EU officials lift travel restrictions for Albanians and Bosnians
Issued on: Modified:
European Union ministers have said visa requirements for Albanians and Bosnians would be lifted starting in December as the two states work towards EU membership, but warned that visas could be re-imposed if travel rules are abused.
REUTERS - The European Union said on Monday it would lift visa requirements for travellers from Albania and Bosnia next month, aiming to encourage democratic reforms in the Balkan states, but warned that restrictions could be re-imposed if travel rules are abused.
The bloc’s home affairs ministers approved a proposal by the EU executive, the European Commission, to scrap travel restrictions for holders of biometric passports, that have a digitally recorded photo, during a meeting in Brussels.
However, they insisted the European Commission would continue to monitor how the two countries comply with EU rules on border controls and passport security, underscoring reluctance in the bloc to open up to unrestricted travel.
Some EU governments doubt the two EU membership hopefuls can cope with issues such as illegal immigration and trafficking along drug routes from Asia to Europe, because of weak institutions and alleged corruption.
Such concerns increased after a relaxation of visa requirements for citizens of Serbia, Montenegro and Macedonia last year led to a spike in applications for asylum in the EU from the three western Balkan states.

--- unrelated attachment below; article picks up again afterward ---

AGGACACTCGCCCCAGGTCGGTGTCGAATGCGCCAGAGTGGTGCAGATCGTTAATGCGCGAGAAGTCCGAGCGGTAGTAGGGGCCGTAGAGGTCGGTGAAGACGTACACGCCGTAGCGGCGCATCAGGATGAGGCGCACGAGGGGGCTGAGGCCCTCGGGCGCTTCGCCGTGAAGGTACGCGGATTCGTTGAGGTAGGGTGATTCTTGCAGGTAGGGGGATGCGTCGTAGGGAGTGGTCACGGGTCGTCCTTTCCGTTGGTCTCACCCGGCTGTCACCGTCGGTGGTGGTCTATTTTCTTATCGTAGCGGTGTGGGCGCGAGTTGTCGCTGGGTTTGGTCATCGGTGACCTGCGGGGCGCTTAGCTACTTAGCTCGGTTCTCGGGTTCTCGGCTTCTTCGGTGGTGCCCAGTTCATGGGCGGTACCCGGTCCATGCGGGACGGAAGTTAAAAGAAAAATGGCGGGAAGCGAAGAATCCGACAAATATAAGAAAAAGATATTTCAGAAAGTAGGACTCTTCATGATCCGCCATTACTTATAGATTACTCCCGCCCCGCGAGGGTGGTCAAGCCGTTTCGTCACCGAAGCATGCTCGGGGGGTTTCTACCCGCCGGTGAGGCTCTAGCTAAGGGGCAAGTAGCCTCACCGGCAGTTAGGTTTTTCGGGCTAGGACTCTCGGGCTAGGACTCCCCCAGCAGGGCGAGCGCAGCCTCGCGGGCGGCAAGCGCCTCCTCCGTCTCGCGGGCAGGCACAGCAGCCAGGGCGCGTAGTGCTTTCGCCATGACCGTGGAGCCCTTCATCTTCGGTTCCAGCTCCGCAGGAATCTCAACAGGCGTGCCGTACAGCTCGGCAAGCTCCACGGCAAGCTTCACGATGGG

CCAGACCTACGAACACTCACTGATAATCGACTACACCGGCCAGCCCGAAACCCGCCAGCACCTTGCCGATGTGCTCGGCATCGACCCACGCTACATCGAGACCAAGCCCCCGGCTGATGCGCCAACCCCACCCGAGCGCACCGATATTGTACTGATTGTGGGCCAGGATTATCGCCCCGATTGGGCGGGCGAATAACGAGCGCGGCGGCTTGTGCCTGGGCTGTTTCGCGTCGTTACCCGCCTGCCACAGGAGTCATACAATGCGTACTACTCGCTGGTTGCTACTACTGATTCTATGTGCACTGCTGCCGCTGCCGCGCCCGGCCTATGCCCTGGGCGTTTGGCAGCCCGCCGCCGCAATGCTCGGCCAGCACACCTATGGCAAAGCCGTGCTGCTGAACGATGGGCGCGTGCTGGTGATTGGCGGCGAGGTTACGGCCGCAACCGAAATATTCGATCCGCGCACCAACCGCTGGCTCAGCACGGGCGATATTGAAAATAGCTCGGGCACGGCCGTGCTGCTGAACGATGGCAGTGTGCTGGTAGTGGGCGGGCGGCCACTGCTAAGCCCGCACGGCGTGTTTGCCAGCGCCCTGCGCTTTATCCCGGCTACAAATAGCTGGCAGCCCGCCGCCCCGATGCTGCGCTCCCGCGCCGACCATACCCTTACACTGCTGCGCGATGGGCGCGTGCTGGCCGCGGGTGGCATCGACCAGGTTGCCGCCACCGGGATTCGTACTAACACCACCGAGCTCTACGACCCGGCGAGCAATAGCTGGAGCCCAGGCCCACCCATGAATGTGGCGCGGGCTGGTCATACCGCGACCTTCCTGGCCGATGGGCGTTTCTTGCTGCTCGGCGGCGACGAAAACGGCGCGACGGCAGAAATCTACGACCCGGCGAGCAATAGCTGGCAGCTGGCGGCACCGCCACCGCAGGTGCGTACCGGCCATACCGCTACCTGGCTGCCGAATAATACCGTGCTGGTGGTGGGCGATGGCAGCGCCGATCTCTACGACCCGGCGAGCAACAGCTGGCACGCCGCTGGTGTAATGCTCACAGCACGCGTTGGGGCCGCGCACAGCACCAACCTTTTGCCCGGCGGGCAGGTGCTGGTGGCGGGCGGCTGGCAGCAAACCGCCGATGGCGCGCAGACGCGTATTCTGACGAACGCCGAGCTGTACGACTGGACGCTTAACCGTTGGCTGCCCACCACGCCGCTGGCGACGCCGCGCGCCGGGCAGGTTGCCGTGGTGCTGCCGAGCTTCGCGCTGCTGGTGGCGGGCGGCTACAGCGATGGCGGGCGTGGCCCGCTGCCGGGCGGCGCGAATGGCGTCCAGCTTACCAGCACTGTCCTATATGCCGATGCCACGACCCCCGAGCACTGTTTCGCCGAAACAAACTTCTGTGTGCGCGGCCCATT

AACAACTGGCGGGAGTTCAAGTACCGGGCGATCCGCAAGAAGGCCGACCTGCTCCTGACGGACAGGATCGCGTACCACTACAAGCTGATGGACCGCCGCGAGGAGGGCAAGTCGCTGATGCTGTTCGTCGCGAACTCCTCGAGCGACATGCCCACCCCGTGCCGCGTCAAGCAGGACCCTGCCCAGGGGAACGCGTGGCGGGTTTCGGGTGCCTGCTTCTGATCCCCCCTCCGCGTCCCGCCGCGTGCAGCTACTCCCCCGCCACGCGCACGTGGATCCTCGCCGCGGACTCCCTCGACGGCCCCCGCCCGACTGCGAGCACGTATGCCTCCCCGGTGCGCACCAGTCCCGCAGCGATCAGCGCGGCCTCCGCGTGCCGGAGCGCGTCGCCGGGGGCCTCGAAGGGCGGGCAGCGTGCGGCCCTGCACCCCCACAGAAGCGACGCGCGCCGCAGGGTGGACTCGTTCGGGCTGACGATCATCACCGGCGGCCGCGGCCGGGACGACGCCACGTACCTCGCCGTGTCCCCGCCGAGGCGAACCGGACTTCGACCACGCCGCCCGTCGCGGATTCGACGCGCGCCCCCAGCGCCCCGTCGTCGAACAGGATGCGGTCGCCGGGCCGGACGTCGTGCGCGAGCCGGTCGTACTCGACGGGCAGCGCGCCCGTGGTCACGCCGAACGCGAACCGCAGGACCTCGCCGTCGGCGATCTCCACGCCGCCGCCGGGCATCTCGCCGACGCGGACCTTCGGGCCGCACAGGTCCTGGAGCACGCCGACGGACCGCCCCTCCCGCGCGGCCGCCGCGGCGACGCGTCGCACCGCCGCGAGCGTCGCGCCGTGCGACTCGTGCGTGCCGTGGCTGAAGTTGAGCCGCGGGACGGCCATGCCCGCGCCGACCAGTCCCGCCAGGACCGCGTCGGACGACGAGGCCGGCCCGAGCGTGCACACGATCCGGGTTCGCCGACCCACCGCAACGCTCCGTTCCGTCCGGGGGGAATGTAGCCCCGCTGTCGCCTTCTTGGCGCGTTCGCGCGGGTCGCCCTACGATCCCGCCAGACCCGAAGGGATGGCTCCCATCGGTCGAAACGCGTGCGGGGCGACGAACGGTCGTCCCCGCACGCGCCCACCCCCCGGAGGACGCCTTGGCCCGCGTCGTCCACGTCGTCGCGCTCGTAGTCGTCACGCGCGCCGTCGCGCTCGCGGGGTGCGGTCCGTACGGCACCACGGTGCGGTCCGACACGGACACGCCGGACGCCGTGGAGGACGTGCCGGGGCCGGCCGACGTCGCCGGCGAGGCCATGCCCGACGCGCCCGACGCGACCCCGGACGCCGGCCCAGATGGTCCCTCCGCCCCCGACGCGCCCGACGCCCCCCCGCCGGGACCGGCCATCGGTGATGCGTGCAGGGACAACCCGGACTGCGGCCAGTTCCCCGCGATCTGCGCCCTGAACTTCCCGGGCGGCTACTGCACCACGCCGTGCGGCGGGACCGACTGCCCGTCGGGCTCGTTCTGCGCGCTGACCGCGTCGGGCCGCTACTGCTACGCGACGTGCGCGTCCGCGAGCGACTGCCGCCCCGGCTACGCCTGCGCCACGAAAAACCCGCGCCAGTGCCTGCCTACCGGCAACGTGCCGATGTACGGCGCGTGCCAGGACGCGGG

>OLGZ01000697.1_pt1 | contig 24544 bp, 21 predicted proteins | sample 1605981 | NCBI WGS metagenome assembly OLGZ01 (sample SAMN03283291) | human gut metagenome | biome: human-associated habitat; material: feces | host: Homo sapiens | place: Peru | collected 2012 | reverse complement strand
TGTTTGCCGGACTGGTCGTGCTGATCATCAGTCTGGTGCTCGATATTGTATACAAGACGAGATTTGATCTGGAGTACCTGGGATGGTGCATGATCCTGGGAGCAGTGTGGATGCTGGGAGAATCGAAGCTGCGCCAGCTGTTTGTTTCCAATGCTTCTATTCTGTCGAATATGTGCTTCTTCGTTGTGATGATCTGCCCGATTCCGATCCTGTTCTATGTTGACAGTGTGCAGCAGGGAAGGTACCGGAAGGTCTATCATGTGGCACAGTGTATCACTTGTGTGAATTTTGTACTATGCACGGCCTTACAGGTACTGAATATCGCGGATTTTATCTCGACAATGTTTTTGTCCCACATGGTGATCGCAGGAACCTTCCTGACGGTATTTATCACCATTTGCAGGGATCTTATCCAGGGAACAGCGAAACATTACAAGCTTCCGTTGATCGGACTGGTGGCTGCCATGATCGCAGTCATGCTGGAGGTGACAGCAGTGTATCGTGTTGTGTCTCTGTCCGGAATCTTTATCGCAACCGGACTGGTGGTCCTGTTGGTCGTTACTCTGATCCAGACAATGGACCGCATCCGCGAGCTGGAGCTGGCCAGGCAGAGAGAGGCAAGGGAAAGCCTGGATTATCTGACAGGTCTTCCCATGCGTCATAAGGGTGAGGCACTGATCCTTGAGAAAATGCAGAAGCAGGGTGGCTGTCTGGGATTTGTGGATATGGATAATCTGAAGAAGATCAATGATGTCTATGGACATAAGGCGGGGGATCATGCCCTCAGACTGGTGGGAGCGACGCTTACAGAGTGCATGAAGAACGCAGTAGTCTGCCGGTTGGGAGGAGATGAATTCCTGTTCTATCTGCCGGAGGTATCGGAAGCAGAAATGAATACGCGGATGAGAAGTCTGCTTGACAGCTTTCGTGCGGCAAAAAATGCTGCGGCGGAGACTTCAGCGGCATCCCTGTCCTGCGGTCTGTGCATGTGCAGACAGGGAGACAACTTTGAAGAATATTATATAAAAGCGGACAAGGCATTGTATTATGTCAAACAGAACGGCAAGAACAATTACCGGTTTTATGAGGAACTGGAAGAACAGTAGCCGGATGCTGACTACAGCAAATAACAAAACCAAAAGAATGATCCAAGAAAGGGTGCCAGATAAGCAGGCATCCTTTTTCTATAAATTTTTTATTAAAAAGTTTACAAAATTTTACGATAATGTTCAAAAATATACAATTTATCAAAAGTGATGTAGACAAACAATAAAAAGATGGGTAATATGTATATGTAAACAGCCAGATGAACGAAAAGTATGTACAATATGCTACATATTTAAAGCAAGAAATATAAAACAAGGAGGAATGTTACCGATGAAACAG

“This has ... prompted the European Commission to set up a post-visa monitoring process that aims at preventing risks of misuse and abuse of the asylum procedures,” said the EU’s commissioner for internal affairs, Cecilia Malmstrom.
“A visa-free regime also comes with responsibilities,” she said in a statement, commenting on the ministers’ decision.
The ministers warned Albania and Bosnia, as well as other Balkan EU hopefuls, that visas could be re-imposed if travel rules are abused.
Along with the other Balkan states, Albania and Bosnia hope to join the 27-member European Union, but face years of difficult democratic reforms that have been slow to take off because of ethnic tensions and alleged corruption.
In Albania, controversy over 2009 national elections continues to hamper relations between the government and the opposition, resulting in a policy standstill. Bosnia is mired in ethnic strife between Serb, Croat and Muslim parties.
EU governments have so far discouraged Bosnia from submitting an official application to join the bloc, saying its democratic reforms are too far behind its regional peers.
Albania has applied but is expected to suffer a setback this week, when the European Commission is expected to deny Tirana the status of EU candidate for now.